As the name implies, this sentry will terminate (exit) the plan item it is attached to, and it has the same features as the entry sentry like having a condition and choosing the trigger mode.

Completing the Stage With A User Listener

One thing we can use an exit sentry for is to end a stage with a manual trigger like a user event listener.

We will explore some options as we move forward. First add a user event listener into Stage A and then connect it to the stage with an exit sentry (the black diamond shaped element). For now, we keep all the properties with their default values. The only thing we do, is naming the user event listener something like Finish stage as this name will be used for the triggering button rendered in the Flowable Work UI.

Here is how it should look like:


If you save, deploy and start a case, here is what we experience as the new behavior:

  • task-wise we have the very same behavior as before, which was of course expected
  • we now see a new button on the case in the UI, named Finish stage
  • if that button is clicked, no matter the current state of the tasks, the stage is terminated (exit) and hence the case terminates as well as there is nothing more to be done once the stage is finished

This is the default behavior of an exit sentry according the CMMN specification. And there is no more to it, but in Flowable, we went beyond the spec and have the exit sentry way more options than just terminating (exiting) a plan item (like a task, a stage or even the full case plan model).

Select the exit sentry and open the exit type / exit event type on the advanced property tab.

We will look into the exit type a bit later as we first want to see the exit event type options. As seen, by default it is exit (according the spec) and will simply exit (terminate) the plan item the exit sentry is attached to, regardless of its current state.

But what happened to the still active tasks when we terminated their stage? They have been terminated as well as whenever a plan item terminates and still has non-ended child plan items (like with our stage), they are all terminated as well and their children (e.g. for a sub-stage) and so on.

But we can choose another exit event type, like complete instead of exit. Let's choose this one, save and redeploy and see how it behaves at runtime.

If you try to trigger the Finish stage button (user event listener behind it) at a time when we still have active tasks (e.g. when Task A is not yet completed, or we activated Task B, and it is still open, etc), triggering the user event listener and hence the exit sentry with complete semantics will fail as we want to complete the stage but at that given moment, it is not yet completable.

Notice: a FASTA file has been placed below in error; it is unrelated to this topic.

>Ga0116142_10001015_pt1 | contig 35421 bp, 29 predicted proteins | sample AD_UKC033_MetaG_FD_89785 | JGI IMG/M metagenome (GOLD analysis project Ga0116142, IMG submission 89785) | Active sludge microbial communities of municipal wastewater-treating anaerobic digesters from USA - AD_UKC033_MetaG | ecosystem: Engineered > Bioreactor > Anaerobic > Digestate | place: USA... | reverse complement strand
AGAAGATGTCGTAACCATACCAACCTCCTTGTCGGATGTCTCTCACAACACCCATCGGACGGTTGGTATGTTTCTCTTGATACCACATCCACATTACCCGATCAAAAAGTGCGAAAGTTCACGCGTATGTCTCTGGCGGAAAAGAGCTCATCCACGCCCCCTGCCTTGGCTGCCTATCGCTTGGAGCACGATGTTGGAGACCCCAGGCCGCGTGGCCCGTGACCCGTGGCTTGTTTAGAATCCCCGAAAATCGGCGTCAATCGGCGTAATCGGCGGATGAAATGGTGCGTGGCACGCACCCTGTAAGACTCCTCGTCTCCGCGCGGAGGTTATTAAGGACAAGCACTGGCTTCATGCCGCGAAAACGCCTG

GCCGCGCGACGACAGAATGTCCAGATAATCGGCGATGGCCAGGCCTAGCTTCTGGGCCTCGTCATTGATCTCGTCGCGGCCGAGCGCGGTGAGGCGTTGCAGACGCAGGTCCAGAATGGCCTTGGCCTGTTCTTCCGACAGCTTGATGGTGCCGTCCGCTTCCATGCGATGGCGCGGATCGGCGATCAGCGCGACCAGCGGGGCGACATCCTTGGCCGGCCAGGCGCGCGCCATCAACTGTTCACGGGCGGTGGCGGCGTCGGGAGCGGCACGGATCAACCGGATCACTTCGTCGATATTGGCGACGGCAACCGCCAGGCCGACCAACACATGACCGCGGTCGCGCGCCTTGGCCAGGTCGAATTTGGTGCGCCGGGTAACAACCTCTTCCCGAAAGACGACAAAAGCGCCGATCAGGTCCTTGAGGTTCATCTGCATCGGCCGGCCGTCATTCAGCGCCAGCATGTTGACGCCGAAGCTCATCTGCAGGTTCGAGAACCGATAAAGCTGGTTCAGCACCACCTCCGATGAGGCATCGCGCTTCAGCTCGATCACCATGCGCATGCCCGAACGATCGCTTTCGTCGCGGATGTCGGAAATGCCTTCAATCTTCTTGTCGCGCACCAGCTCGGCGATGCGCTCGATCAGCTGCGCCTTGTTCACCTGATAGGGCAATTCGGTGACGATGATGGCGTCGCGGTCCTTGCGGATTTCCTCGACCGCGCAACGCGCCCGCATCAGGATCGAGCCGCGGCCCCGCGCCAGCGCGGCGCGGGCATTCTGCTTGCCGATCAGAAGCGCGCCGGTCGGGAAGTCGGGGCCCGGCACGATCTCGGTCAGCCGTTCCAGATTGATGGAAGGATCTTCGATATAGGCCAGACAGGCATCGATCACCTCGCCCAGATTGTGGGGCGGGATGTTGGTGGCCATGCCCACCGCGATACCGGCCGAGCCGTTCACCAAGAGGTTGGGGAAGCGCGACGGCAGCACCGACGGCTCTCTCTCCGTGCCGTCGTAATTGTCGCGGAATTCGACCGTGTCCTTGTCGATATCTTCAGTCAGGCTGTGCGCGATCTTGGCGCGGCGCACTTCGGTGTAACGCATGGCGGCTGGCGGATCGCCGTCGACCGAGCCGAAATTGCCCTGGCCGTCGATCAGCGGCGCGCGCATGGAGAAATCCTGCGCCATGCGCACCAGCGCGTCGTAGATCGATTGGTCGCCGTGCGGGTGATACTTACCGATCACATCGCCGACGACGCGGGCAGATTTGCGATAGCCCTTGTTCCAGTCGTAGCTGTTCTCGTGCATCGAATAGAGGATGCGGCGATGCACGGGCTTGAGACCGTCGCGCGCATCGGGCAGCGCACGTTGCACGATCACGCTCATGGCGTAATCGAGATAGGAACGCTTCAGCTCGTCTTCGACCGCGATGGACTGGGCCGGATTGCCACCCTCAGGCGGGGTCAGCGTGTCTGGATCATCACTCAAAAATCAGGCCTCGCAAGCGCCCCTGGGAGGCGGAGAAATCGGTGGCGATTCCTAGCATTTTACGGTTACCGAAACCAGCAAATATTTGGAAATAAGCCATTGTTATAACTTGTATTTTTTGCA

We can solve this in two ways depending on our requirements:

  • by using force complete as the exit event type option, we will complete the stage, no matter if we still have active tasks
  • using an available condition on the user event listener to only show it, once the stage would be completable and hence avoiding to run into that failure

In most cases, the second option is the better, you want to make sure the stage is completable, all necessary work has been done before actually completing it. But maybe you know that there are only active tasks remaining you don't care if they will be completed, and you still look at the stage being completed and not terminated (exited).

If you change to force complete, the behavior is the same as we had before with exit: you can trigger it whenever you want and the stage will end, BUT it will remain in completed state, not terminated as before with exit.

For the second option, select the user event listener and open the advanced property options where you find the available option property. Here, set the condition to this expression: ${cmmn:isStageCompletable()}. This is a built-in function of the cmmn namespace, returning true, if the stage of the plan item the function is used for, is currently completable, which is the case, if auto-completion would actually complete the stage.

If you run the model now, you only see the Finish stage button, if there are no more active tasks in the stage. This is very useful as an alternative to either the auto-complete option or moving all the tasks into ignore if available, as this might complete the stage too early.
With the current user event listener and exit sentry option, we can only complete the stage, if possible, but manually triggered.


To further optimize, you can choose ignore for the Impact on parent completion property (in the advanced property section of the user event listener). This way, if there is no more open tasks and no more manual options available, the stage will automatically complete and not wait for the user to manually complete it.

Terminating a Plan Item With An Exit Sentry

The second use case for an exit sentry we want to have a look at is to use it on a plan item (e.g. a human task).

Assume Task C might or might not be used depending on how Task A "goes" (to be decided when working on Task A). Of course this does not relate anymore why we brought Task C into the picture in the first place, but for the sake of seeing the exit sentry in action on a plan item like a human task, we will use it on Task C.

Add a new checkbox to the form assigned to Task A and name it Terminate Task C (or similar):


Now drag an exit sentry (the black, filled diamond shape) from Task A onto Task C and add a condition (using the condition builder) like this: